Don't Hold The Baby

and other guidelines for visiting new parents

Your [relative, friend, coworker] just had a baby and you're going to visit. Here are some things to keep in mind. 

1. Don't hold the baby because then your hands are full and you can't do things like get mom water, do her dishes, change her sheets, or walk her dog. Those are all more important and selfless gestures. Don't hold the baby because mom is still learning baby's hunger cues and, if you are rocking baby across the room mom could miss a feeding. Don't hold the baby, because mom or dad might actually want to. Mom (and her partner) have worked really f-ing hard to get that baby into this world and they deserve to hold baby any and all the time. Of course, if mom asks you to hold the baby so that she can do something for her self, like go to the bathroom, or take a nap, hold the baby!  But know, that her offering the baby to you while she is socializing is likely the result of social pressure, and is different than her specifically asking for help. 

2. Feed the beasts. Mom is working crazy hard to feed her little boo. Least you can do is throw her a bone during your visit. By now, almost everyone knows to bring food to new parents, but remember there can be no prep work (cooking, chopping, or supplementing). When my daughter was born, the greatest food gift I received was a container of ready-to-eat blueberries and strawberries. The strawberries had the top cut off and were cut in half! It may not seem like a big deal to you, but that container of fruit was eaten in two days, while a container of whole strawberries from the grocery store sadly sat rotting in my refrigerator. Bring paper plates and utensils while you're at it, or at least wash and dry and put away the dishes before you leave. Here are some other great foods to bring a new mom and obviously, make sure there is enough for  the whole family!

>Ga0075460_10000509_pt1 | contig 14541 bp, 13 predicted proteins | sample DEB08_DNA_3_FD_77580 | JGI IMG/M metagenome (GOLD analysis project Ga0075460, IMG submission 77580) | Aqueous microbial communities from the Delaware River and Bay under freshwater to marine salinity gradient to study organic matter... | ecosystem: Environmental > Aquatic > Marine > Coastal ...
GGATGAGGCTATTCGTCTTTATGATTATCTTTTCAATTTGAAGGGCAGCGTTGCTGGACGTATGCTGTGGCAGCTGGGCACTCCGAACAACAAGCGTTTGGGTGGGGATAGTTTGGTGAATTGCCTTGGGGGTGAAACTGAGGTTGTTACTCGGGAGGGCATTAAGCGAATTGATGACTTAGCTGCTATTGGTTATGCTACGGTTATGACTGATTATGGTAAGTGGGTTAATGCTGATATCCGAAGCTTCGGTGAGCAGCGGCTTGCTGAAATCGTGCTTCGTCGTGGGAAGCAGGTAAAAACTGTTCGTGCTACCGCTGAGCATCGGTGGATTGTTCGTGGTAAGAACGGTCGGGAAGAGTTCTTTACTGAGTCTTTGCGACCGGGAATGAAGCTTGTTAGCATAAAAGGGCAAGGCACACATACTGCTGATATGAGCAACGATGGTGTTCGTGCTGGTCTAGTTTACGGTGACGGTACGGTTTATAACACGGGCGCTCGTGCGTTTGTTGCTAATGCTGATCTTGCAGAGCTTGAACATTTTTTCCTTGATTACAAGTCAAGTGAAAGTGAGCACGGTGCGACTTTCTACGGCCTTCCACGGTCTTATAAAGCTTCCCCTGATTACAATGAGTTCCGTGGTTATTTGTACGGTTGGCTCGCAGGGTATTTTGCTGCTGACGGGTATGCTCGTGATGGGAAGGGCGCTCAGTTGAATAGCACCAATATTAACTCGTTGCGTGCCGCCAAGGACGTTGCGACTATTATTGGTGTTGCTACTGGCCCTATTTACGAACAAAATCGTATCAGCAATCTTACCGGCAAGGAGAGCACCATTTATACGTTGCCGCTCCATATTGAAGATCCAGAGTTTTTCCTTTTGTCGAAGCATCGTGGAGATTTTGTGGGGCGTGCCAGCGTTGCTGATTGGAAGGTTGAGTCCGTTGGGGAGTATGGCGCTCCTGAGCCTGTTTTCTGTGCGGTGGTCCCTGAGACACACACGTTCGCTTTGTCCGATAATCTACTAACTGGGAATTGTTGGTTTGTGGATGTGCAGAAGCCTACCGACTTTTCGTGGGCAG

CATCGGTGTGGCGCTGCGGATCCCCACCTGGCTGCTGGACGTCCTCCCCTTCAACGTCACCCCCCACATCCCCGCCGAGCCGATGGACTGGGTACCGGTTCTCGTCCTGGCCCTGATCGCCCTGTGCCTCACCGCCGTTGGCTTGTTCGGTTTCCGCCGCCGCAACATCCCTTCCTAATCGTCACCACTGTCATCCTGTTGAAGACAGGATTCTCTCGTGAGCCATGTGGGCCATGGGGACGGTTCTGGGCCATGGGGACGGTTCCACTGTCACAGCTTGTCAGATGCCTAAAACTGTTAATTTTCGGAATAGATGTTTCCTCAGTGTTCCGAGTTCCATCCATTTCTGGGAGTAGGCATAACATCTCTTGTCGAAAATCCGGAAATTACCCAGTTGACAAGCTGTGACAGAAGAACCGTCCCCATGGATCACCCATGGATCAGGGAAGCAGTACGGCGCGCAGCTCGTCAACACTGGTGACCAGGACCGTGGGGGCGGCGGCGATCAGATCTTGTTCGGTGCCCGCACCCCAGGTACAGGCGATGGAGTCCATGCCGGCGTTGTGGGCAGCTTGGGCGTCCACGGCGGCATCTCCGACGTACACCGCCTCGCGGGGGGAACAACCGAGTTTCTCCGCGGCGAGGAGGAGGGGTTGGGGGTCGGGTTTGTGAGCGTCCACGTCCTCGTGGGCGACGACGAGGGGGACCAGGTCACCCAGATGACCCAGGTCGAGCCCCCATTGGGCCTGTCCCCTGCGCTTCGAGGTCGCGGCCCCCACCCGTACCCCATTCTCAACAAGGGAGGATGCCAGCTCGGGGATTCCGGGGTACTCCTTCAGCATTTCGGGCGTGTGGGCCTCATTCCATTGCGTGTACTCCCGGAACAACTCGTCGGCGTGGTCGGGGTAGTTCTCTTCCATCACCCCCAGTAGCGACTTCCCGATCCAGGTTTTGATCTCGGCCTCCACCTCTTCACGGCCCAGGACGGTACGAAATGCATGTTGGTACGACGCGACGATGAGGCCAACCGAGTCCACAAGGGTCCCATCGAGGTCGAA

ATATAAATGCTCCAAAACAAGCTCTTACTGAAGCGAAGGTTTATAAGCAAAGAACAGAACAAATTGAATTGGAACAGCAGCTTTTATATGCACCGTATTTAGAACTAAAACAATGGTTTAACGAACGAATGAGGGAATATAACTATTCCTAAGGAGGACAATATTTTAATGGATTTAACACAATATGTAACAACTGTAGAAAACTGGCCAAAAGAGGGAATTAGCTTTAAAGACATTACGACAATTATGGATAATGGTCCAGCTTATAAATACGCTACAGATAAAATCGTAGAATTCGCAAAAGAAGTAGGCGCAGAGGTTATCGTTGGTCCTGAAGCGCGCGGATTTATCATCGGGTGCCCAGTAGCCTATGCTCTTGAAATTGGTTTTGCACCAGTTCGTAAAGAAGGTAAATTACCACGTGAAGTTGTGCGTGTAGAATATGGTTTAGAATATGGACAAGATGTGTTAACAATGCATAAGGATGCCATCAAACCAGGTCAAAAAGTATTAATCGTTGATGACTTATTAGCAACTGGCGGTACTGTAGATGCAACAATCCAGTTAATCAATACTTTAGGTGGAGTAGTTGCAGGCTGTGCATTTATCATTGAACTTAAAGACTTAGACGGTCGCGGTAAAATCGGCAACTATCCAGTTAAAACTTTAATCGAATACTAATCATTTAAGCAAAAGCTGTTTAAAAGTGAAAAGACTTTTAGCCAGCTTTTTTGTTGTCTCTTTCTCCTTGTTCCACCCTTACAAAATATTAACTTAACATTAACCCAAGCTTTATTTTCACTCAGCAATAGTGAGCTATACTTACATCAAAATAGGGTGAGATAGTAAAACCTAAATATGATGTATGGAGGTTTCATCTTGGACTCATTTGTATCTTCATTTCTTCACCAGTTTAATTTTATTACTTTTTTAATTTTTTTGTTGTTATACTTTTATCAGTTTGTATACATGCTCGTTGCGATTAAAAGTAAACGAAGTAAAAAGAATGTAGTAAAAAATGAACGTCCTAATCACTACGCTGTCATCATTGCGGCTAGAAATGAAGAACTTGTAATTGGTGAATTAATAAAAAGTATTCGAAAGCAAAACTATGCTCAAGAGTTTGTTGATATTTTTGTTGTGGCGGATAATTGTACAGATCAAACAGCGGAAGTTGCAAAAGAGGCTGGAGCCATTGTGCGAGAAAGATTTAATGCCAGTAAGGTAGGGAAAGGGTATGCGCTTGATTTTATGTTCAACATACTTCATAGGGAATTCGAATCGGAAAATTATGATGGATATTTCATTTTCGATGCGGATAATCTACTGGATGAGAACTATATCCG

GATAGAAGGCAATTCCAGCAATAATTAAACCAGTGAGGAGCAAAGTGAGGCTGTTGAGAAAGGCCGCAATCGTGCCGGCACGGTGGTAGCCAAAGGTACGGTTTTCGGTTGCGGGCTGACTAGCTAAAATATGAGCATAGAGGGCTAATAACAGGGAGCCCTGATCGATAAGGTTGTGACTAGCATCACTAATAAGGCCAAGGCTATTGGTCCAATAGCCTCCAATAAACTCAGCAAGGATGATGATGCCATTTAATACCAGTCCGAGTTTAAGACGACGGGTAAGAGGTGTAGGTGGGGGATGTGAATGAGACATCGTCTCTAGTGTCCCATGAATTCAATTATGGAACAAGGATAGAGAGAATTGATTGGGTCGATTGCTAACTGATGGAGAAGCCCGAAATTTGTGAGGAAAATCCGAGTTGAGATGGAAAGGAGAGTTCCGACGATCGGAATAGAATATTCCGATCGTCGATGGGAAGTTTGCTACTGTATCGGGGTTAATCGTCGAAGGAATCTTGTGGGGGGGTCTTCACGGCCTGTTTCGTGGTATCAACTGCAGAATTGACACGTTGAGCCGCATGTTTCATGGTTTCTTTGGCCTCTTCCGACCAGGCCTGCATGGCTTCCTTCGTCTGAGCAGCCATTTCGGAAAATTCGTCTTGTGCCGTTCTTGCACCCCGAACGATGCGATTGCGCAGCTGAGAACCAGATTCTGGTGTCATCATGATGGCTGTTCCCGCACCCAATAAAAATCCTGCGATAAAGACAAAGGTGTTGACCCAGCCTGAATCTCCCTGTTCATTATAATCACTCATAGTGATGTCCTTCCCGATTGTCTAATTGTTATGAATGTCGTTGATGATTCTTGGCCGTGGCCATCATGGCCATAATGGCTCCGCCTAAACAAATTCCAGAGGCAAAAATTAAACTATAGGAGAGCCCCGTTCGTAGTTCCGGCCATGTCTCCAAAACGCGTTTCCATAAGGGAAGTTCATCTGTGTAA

3. Bring a little something. I was raised to believe you never show up empty handed. I think food is the best and only present you need to bring new parents but, if you're interested in a little something else here are something things you can consider. Seasonally appropriate, machine washable, 3-6 month or 6-12 month clothing will be more appreciated than newborn pieces. They will be worn more than once and won't be covered in spit up!  You're Doing Great Baby! is a new book for mom + baby, and would make a lovely gift, as would something like SoapWalla's incredibly affective deodorant cream that is safe for mom to use while breastfeeding. You can also text on your way and see if you can grab anything from the pharmacy that they may need. Here are more gift ideas! 

4. Keep it short and sweet. Never stay more than 45 - 60 minutes and remember the age ol' "if you don't have anything nice to say, don't say anything at all."  New mama's can be vulnerable and sensitive after delivery, so steer clear of giving advice unless you are asked, and definitely don't share scary or disheartening stories about birth or breastfeeding from your friend's, cousin's mom or whoever else.